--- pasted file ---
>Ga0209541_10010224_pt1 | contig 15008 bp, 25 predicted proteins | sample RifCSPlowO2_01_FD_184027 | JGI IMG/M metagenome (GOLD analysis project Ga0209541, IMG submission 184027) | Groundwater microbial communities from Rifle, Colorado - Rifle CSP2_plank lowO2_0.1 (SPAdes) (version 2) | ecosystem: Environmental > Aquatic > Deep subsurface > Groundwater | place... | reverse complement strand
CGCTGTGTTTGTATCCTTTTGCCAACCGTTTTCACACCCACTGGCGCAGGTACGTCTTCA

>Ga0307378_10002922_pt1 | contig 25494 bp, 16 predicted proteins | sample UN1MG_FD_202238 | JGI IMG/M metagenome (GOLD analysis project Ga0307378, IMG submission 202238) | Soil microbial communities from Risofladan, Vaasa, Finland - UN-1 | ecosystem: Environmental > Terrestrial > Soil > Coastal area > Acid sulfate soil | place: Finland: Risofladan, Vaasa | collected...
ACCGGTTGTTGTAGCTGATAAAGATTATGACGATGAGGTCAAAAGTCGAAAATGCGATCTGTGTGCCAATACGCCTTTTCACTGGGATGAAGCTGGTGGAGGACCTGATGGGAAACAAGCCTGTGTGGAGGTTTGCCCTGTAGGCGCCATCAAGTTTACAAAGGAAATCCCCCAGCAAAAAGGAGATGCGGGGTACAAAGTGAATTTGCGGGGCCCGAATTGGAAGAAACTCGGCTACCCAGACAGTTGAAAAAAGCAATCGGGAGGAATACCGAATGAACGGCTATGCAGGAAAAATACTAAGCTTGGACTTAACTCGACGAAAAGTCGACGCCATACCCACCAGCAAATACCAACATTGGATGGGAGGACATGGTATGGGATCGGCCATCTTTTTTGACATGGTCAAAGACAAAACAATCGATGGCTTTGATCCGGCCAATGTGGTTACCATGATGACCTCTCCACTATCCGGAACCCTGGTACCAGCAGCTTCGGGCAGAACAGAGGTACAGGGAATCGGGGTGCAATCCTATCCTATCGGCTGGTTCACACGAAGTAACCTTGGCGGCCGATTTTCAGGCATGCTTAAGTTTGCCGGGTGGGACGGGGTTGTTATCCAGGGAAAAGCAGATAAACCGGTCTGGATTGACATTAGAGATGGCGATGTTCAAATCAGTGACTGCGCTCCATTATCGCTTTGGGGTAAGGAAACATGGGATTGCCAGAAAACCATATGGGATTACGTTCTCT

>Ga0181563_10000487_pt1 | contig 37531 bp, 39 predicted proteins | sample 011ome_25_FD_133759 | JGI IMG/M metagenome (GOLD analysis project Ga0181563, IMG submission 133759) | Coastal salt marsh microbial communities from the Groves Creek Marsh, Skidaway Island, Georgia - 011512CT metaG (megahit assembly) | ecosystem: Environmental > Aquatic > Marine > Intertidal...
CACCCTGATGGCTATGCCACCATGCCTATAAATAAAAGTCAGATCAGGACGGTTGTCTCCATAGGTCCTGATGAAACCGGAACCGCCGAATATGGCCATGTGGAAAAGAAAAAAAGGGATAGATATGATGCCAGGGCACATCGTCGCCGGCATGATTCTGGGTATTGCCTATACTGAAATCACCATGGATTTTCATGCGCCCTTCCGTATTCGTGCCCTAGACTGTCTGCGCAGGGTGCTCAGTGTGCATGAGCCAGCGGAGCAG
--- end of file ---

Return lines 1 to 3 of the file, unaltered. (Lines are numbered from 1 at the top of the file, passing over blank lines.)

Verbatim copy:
>Ga0209541_10010224_pt1 | contig 15008 bp, 25 predicted proteins | sample RifCSPlowO2_01_FD_184027 | JGI IMG/M metagenome (GOLD analysis project Ga0209541, IMG submission 184027) | Groundwater microbial communities from Rifle, Colorado - Rifle CSP2_plank lowO2_0.1 (SPAdes) (version 2) | ecosystem: Environmental > Aquatic > Deep subsurface > Groundwater | place... | reverse complement strand
CGCTGTGTTTGTATCCTTTTGCCAACCGTTTTCACACCCACTGGCGCAGGTACGTCTTCA

>Ga0307378_10002922_pt1 | contig 25494 bp, 16 predicted proteins | sample UN1MG_FD_202238 | JGI IMG/M metagenome (GOLD analysis project Ga0307378, IMG submission 202238) | Soil microbial communities from Risofladan, Vaasa, Finland - UN-1 | ecosystem: Environmental > Terrestrial > Soil > Coastal area > Acid sulfate soil | place: Finland: Risofladan, Vaasa | collected...